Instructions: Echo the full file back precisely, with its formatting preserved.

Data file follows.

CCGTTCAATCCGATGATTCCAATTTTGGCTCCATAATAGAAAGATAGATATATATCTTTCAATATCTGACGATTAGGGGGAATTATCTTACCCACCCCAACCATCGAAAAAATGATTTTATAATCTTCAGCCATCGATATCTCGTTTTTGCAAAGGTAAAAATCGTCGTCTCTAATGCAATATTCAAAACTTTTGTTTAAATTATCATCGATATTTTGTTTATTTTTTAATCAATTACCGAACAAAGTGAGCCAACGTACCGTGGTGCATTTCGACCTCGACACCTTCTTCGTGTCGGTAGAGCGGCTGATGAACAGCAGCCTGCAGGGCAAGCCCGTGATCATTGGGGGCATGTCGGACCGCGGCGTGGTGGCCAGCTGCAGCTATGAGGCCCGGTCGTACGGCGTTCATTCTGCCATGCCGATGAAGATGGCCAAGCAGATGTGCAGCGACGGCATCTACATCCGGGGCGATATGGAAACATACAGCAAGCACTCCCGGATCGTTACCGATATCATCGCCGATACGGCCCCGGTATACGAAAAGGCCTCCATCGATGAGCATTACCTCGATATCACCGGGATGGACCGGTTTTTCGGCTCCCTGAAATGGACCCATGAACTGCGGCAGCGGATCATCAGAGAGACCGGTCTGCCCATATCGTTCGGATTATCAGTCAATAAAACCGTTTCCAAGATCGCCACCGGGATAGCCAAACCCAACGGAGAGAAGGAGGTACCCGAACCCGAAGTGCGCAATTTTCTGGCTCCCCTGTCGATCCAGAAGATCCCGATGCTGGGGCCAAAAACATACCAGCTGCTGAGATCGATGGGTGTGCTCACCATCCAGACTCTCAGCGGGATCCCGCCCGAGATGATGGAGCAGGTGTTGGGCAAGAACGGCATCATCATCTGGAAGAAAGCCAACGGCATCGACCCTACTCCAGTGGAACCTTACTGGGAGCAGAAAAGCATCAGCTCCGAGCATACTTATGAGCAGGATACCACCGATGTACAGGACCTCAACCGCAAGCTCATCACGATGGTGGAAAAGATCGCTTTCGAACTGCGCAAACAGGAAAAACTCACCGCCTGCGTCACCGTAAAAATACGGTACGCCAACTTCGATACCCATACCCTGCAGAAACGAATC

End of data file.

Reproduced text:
CCGTTCAATCCGATGATTCCAATTTTGGCTCCATAATAGAAAGATAGATATATATCTTTCAATATCTGACGATTAGGGGGAATTATCTTACCCACCCCAACCATCGAAAAAATGATTTTATAATCTTCAGCCATCGATATCTCGTTTTTGCAAAGGTAAAAATCGTCGTCTCTAATGCAATATTCAAAACTTTTGTTTAAATTATCATCGATATTTTGTTTATTTTTTAATCAATTACCGAACAAAGTGAGCCAACGTACCGTGGTGCATTTCGACCTCGACACCTTCTTCGTGTCGGTAGAGCGGCTGATGAACAGCAGCCTGCAGGGCAAGCCCGTGATCATTGGGGGCATGTCGGACCGCGGCGTGGTGGCCAGCTGCAGCTATGAGGCCCGGTCGTACGGCGTTCATTCTGCCATGCCGATGAAGATGGCCAAGCAGATGTGCAGCGACGGCATCTACATCCGGGGCGATATGGAAACATACAGCAAGCACTCCCGGATCGTTACCGATATCATCGCCGATACGGCCCCGGTATACGAAAAGGCCTCCATCGATGAGCATTACCTCGATATCACCGGGATGGACCGGTTTTTCGGCTCCCTGAAATGGACCCATGAACTGCGGCAGCGGATCATCAGAGAGACCGGTCTGCCCATATCGTTCGGATTATCAGTCAATAAAACCGTTTCCAAGATCGCCACCGGGATAGCCAAACCCAACGGAGAGAAGGAGGTACCCGAACCCGAAGTGCGCAATTTTCTGGCTCCCCTGTCGATCCAGAAGATCCCGATGCTGGGGCCAAAAACATACCAGCTGCTGAGATCGATGGGTGTGCTCACCATCCAGACTCTCAGCGGGATCCCGCCCGAGATGATGGAGCAGGTGTTGGGCAAGAACGGCATCATCATCTGGAAGAAAGCCAACGGCATCGACCCTACTCCAGTGGAACCTTACTGGGAGCAGAAAAGCATCAGCTCCGAGCATACTTATGAGCAGGATACCACCGATGTACAGGACCTCAACCGCAAGCTCATCACGATGGTGGAAAAGATCGCTTTCGAACTGCGCAAACAGGAAAAACTCACCGCCTGCGTCACCGTAAAAATACGGTACGCCAACTTCGATACCCATACCCTGCAGAAACGAATC